The FBI is investigating whether Yugoslav secret agents are waging a campaign of extortion and violence against ethnic Croatians in Los Angeles and other major U.S. cities.
At the same time, the bureau has publicly denied rumors, widely circulating among Croation separatist groups, of FBI collusion with Yugoslavian President Josip Tito's secret police.
the Extraordinary gesture came in the form of a four-page statement issued Thursday by Herbert D. Clough Jr., special agent in charge of the FBI's Los Angeles office and former chief of counterintelligence operations here.
Since last summer, when extortion letters were mailed to about 50 prominent Croatians from a self-styled separatist group claiming to be based in Paraguay, there has been a rash of bombings and shootings directed against those who balked at paying from $5,000 to $15,000.
One letter recipient, Kris Brkic, president of a coalition of 19 Croation community organizations, was shot to death Nov. 22 on the lawn of his home in Glendale.
On April 6, bombs exploded at the Rossmoor home of Mario Forgiarini, Brkic's successor, and at the Cerritos residence of Frank Striskovich, another Croation community activist.
On May 23, Croatian nationals Zvonko Simac, 25, and Mario Rudela, 21, were killed when a pipe bomb they were transporting accidentally exploded in their pickup truck in San Pedro.
In his statement, Clough said the FBI and other law enforcement agencies have been "hampered by the unwillingness of many Croations to provide information" about the case.
There are about 100,000 people of Croation descent living in the Los Angeles metropolitan area, many of them in and around San Pedro.
Their unwillingness to cooperate with investigators, said Clough, "apparently stems from the widespread belief among Croatians that any acts of violence committed against Croations are the work of the Yugoslav secret police, commonly referred to as UBDA, and many Croatians apparently believe the FBI routinely provides information to UDBA."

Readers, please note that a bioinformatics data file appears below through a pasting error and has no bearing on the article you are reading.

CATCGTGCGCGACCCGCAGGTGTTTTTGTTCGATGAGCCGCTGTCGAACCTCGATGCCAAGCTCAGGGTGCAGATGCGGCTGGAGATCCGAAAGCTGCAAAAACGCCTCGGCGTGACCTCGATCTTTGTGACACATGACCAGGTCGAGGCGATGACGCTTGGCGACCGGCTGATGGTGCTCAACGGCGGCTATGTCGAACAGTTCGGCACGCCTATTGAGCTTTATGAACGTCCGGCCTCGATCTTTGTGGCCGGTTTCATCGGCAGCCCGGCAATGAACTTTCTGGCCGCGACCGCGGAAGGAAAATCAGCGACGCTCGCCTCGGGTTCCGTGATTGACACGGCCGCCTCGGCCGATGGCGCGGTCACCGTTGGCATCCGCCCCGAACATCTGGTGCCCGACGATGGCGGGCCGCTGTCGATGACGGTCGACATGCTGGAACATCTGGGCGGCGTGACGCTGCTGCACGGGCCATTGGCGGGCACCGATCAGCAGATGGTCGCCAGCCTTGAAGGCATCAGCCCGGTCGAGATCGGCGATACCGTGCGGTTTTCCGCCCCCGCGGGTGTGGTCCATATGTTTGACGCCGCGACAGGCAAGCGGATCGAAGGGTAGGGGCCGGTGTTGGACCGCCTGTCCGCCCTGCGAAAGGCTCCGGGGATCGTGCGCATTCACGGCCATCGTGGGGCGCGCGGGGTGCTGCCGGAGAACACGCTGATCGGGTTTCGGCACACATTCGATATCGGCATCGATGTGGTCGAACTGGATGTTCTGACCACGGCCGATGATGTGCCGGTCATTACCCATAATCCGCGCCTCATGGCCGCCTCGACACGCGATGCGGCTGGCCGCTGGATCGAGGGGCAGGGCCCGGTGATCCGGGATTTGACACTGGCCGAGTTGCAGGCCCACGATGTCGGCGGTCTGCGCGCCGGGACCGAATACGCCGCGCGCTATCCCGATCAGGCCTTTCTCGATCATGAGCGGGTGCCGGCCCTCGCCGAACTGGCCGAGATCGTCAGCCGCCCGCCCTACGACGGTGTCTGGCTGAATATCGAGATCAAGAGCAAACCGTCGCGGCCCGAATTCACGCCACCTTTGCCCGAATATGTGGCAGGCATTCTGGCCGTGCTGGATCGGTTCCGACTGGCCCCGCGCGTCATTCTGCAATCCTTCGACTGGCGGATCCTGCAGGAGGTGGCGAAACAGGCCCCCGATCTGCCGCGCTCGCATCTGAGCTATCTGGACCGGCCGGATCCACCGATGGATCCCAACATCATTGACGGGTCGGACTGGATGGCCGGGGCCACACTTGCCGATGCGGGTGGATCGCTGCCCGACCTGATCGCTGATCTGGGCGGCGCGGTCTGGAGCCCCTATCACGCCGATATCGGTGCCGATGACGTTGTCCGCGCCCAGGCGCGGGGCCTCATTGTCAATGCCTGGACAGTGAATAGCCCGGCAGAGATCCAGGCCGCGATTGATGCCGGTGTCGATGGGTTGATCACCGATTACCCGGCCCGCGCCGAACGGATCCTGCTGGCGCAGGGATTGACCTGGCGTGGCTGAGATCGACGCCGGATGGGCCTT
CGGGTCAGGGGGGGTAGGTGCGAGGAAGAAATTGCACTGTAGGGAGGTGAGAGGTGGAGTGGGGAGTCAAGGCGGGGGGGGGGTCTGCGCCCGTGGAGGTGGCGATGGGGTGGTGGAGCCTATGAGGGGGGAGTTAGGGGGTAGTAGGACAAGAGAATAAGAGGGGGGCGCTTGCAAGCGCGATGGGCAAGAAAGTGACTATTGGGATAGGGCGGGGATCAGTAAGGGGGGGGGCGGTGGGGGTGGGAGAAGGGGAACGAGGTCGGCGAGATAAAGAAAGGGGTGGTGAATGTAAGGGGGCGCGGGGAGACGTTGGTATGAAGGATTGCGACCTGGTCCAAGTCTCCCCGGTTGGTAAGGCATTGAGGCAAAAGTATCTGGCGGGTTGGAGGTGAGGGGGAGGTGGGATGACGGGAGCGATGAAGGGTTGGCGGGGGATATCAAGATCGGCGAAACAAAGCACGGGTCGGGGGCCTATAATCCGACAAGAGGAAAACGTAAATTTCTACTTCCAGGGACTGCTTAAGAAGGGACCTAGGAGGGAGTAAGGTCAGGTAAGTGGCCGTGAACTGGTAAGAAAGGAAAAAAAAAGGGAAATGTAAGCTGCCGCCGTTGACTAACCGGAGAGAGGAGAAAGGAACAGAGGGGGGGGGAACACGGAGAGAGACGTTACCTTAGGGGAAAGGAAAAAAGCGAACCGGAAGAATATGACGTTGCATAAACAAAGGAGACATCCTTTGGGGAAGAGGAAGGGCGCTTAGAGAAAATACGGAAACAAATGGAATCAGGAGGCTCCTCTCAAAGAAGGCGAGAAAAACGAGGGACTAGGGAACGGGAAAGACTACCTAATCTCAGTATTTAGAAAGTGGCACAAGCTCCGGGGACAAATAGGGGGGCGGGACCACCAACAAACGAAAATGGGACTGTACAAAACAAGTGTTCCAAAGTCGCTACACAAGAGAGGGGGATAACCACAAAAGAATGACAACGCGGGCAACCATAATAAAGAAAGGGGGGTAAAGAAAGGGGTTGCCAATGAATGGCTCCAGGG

Characterizing that claim as "absolutely not true," Clough declared that the FBI maintains no contacts with UDBA nor has it furnished any information to it.
On the other hand, Clough lent some credence to another suspicion in the Croatian community - that Tito's agents have infiltrated Croatian separatist groups and are sowing the seeds of internecine conflict to render those organizations impotent.
Clough revealed that the investigation is centering on "radical elements" within a Croatian organization known as OTPOR, a Croatian term for resistance. The two men killed in the San Pedro blast were believed to have been members of the organization.
Noting that investigators were hard put to explain why the violence was directed against Croatians by Croatians, the FBI official added: "A possible explaination lies in the widespread belief among Croatians that OTPOR has been infiltrated by Yugoslav agents who are directing the violence . . ."
In an interview with the Los Angeles Times, Clough declined to elaborate on his reference to possible infiltration by Yugoslav agents and refused to say whether the FBI had indenpendently established any links between Tito's secret police and the recent violence.
"But," he added, "we are not ignoring that or any other possiblity."
An official at the Yugoslav embassy in Washington denied that UDBA agents were operating in this country.